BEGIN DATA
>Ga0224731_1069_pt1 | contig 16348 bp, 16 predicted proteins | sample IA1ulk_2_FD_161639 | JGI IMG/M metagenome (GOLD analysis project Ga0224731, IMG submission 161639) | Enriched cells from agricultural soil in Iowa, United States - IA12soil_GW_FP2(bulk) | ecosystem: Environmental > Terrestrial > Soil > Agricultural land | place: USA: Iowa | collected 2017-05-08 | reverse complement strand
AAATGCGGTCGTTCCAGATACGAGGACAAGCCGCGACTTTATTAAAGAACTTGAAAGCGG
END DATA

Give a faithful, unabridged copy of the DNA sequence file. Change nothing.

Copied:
>Ga0224731_1069_pt1 | contig 16348 bp, 16 predicted proteins | sample IA1ulk_2_FD_161639 | JGI IMG/M metagenome (GOLD analysis project Ga0224731, IMG submission 161639) | Enriched cells from agricultural soil in Iowa, United States - IA12soil_GW_FP2(bulk) | ecosystem: Environmental > Terrestrial > Soil > Agricultural land | place: USA: Iowa | collected 2017-05-08 | reverse complement strand
AAATGCGGTCGTTCCAGATACGAGGACAAGCCGCGACTTTATTAAAGAACTTGAAAGCGG